Belize was founded by British pirates. The name Belize was unaccountably derived by Spaniards from the name of the Scottish Settler Wallis. Legend relates that the city was built in a swamp on a foundation of gin pots and mahogany chips. If this is so, it would have been better if the city's fathers had thrown in a few more pots and chips, for Belize is only a few inches above sealevel. Out of this circumstance came the second and far more horrible tragedy.

There was a lull in the storm. The superintendent of police went about warning the city that another, more vicious blow was expected momentarily. It came sooner than he expected. With it came a tidal wave. It poured over the city its mammoth salty blanket. It knocked the police officer's car spinning, drowned him. It seated a 200-ton vessel on the customs house roof. It demolished nearly every house in town.

As usual in Central American catastrophes, Pan American Airways got the news out to the world first. The dead were originally reported at 150, then at 400, later at 700. When the known toll reached 1,000 (Belize had 13,000 inhabitants), the authorities stopped counting, looked for corpses no longer. It would have been impossible to bury them before they started spreading disease. Bodies already found were dumped into convict-dug trenches. The rest were thrown on pyres made of badly demolished buildings, including the Jesuit college where many unidentified victims must have been killed.

Up from Nicaragua roared two U. S. Marine planes carrying medical relief. They had a hard time landing in the rubble. Out of Colon sped the U. S. cruiser Rochester. The gunboat Sacramento set out at once from Puerto Cabezas, Nicaragua, and the minesweeper Swan steamed up from Trujillo, Honduras, with food, water, bandages. Out of Kingston, Jamaica, raced H. M. S. Danae to help her own people.

At Belize, Governor Sir John Burdon surveyed his demolished town, pondered abandoning it, building a new city farther back from the bay on a piney ridge. As soon as the Belize river could be cleared of bodies and debris, native inhabitants in small boats started upcountry. Through a fetid atmosphere of stranded, rotting fish, whole families made the journey to escape threatened pestilence and famine in the ruined city. Better, they thought, take a chance in the jungle.

Most of the recent big blows from the Caribbean have been in September. It is not unusual for an equinoctial storm to beat the calendar by a week or so (autumnal equinox: Sept. 22). Florida's last two bad ones (1926, 1928) came in September, also Porto Rico's (1928), Santo Domingo's (1930). Cuba's last serious hurricane struck in October 1926.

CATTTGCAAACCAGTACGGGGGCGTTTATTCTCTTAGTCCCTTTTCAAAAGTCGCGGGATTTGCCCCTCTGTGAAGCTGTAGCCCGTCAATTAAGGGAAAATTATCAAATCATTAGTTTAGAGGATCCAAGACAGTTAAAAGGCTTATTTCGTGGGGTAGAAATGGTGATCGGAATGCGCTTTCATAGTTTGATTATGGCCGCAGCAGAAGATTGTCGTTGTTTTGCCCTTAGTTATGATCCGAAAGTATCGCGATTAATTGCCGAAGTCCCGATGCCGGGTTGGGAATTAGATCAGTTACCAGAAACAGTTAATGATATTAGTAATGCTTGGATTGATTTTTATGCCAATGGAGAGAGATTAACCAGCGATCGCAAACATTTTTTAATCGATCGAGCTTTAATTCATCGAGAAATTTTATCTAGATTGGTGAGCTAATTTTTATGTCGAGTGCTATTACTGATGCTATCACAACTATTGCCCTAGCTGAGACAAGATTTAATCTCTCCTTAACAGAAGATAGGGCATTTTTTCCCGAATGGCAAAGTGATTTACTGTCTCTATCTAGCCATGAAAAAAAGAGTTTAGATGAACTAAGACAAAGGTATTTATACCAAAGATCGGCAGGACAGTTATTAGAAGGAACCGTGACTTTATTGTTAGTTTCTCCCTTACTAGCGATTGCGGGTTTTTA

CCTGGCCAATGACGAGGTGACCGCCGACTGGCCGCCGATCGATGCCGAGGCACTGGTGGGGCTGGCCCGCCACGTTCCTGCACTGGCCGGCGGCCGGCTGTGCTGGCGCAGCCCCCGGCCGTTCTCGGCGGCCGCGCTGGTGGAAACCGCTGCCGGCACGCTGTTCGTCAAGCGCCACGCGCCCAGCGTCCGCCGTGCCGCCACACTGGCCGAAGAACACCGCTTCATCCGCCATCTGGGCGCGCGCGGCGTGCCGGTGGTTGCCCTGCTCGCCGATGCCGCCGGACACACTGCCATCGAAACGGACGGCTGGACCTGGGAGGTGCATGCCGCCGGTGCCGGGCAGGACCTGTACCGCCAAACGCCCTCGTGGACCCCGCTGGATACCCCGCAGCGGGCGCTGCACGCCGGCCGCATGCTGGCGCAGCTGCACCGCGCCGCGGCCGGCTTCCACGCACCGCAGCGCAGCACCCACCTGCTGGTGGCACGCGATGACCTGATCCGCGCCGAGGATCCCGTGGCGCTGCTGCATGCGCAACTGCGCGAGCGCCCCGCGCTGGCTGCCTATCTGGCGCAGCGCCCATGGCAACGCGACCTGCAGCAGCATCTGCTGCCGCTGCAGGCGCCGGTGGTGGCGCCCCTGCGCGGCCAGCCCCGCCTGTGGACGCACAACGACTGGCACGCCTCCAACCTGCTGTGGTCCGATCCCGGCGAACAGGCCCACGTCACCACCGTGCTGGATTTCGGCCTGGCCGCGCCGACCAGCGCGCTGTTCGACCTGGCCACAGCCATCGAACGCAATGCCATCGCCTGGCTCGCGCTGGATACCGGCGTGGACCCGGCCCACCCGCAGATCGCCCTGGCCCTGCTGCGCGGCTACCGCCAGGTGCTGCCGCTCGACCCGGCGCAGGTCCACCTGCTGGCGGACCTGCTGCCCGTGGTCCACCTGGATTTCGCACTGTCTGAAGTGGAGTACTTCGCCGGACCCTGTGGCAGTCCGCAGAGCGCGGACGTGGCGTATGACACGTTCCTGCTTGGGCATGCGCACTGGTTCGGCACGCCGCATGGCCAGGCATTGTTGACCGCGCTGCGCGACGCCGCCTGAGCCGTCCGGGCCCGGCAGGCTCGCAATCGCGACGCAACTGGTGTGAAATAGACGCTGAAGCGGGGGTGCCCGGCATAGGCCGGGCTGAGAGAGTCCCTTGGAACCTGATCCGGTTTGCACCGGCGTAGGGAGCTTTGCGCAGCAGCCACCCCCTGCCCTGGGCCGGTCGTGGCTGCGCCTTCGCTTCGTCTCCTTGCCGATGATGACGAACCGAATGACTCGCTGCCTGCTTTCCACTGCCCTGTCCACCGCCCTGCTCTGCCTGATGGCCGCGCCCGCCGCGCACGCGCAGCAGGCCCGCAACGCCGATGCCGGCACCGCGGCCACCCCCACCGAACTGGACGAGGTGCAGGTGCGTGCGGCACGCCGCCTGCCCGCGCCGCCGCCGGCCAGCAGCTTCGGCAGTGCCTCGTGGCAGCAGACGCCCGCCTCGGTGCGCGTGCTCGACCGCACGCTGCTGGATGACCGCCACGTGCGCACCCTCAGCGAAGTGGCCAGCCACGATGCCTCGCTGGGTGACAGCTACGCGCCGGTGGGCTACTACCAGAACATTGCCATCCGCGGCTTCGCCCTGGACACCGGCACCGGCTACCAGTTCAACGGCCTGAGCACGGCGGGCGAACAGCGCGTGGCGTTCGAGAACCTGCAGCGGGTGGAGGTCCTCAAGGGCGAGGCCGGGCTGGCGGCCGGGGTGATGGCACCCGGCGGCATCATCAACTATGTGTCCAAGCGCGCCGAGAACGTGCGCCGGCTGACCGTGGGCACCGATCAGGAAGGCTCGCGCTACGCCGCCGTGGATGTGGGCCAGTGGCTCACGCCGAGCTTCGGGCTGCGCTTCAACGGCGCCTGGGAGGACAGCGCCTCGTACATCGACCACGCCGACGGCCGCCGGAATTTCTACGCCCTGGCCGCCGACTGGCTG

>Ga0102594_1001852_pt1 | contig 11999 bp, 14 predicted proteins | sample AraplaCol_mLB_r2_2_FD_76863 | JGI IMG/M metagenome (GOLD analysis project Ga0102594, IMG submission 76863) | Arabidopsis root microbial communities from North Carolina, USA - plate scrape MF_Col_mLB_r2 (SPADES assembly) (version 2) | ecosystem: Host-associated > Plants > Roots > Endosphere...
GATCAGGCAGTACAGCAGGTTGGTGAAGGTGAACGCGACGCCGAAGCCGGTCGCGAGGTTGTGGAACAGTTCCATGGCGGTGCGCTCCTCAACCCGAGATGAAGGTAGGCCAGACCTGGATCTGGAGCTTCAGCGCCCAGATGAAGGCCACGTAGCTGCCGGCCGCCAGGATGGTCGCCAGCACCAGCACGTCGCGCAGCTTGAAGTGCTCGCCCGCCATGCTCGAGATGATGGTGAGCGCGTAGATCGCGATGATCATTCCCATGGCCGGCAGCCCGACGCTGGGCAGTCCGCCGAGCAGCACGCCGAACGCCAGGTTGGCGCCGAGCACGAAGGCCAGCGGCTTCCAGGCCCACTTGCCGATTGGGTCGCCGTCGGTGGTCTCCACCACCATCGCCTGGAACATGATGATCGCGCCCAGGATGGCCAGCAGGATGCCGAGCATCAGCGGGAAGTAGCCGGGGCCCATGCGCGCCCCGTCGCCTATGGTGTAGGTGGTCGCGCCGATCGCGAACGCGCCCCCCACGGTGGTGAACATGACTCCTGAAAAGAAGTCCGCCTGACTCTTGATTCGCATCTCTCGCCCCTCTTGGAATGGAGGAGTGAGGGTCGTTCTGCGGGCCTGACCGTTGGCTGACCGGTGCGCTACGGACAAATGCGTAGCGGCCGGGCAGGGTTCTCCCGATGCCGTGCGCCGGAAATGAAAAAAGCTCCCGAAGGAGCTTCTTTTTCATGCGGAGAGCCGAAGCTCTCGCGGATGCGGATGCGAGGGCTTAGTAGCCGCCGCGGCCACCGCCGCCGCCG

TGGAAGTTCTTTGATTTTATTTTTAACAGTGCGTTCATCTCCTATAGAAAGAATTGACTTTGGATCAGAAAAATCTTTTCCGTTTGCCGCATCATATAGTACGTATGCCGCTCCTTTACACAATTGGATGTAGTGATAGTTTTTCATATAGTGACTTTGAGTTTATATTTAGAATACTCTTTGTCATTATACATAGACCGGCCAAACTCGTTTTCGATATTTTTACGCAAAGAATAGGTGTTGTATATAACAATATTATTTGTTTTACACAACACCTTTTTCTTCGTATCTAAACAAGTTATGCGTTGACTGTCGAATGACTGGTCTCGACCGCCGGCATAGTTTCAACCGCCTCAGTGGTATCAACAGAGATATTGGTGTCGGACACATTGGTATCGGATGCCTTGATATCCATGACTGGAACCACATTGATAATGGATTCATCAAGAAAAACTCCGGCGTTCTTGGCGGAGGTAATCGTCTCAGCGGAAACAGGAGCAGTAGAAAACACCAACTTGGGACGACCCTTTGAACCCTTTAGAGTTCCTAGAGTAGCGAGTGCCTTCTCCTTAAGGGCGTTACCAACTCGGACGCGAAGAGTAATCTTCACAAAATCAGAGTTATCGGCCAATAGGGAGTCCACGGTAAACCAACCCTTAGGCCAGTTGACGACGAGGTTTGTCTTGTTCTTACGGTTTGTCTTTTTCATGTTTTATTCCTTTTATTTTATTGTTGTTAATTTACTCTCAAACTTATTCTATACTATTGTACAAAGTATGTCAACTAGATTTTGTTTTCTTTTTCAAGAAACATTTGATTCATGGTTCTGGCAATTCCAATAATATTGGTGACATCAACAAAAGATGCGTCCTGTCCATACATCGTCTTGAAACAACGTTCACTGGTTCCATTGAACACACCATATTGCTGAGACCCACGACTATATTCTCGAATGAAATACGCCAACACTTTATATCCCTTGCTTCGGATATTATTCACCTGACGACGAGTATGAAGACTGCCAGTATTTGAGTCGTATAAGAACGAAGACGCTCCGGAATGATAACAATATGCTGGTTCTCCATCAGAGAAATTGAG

Less than seven hours after the Belize blow, a second hurricane bore up from the southeast on San Juan, P. R. Governor Theodore Roosevelt Jr. had just left for the U. S. The wind lasted 45 min., killed two, knocked out communications for a day, slightly damaged the grapefruit crop, burst in the windows and thoroughly soaked "La Fortaleza," Governor Roosevelt's mansion.

For a while Cuba thought she might be struck. But the hurricane bumped off the mountains of Haiti, spun up and out, vanished and spent itself over the tumbling Caribbean.

A third hurricane, off the western coast of Mexico, threatened, did not materialize.

Live and let live

#207847 - 09/13/06 05:01 AM Re: 75 years ago - Hurricane 0304
Short Offline
In one of my pic searches (I collect old digital Belize and AC pics - started way back as a bet with a friend), I found this Bradley-album online about the aftermath of the 1931 hurricane.

Live and let live

#207848 - 09/13/06 05:02 AM Re: 75 years ago - Hurricane 0304
Short Offline
And these are the last one's (can't post more than 8 at the time)

Live and let live

#207849 - 09/13/06 01:58 PM Re: 75 years ago - Hurricane 0304
JZB Offline
Thanks for sharing! Great photos. I can't imagine what it would have been like to go through that back then. WOW.

#207850 - 09/13/06 11:50 PM Re: 75 years ago - Hurricane 0304
Marty Offline
WOW is right. thanks for finding those short.

#207851 - 09/16/06 12:58 PM Re: 75 years ago - Hurricane 0304
GailM Offline
Short, can you provide me with a link to the photos you found online? They look familiar, including the handwriting on some of them.
PS I am a Bradley and remember hearing my parents and grandparents talk about Parrish Hall and the '31 hurricane.

#207852 - 09/16/06 01:53 PM Re: 75 years ago - Hurricane 0304
Short Offline
Live and let live

#207853 - 09/16/06 10:14 PM Re: 75 years ago - Hurricane 0304
GailM Offline
Thanks Short, I sent the link to my sister and she said the same thing about the handwriting on some of the pictures...it looks like my grandfather's.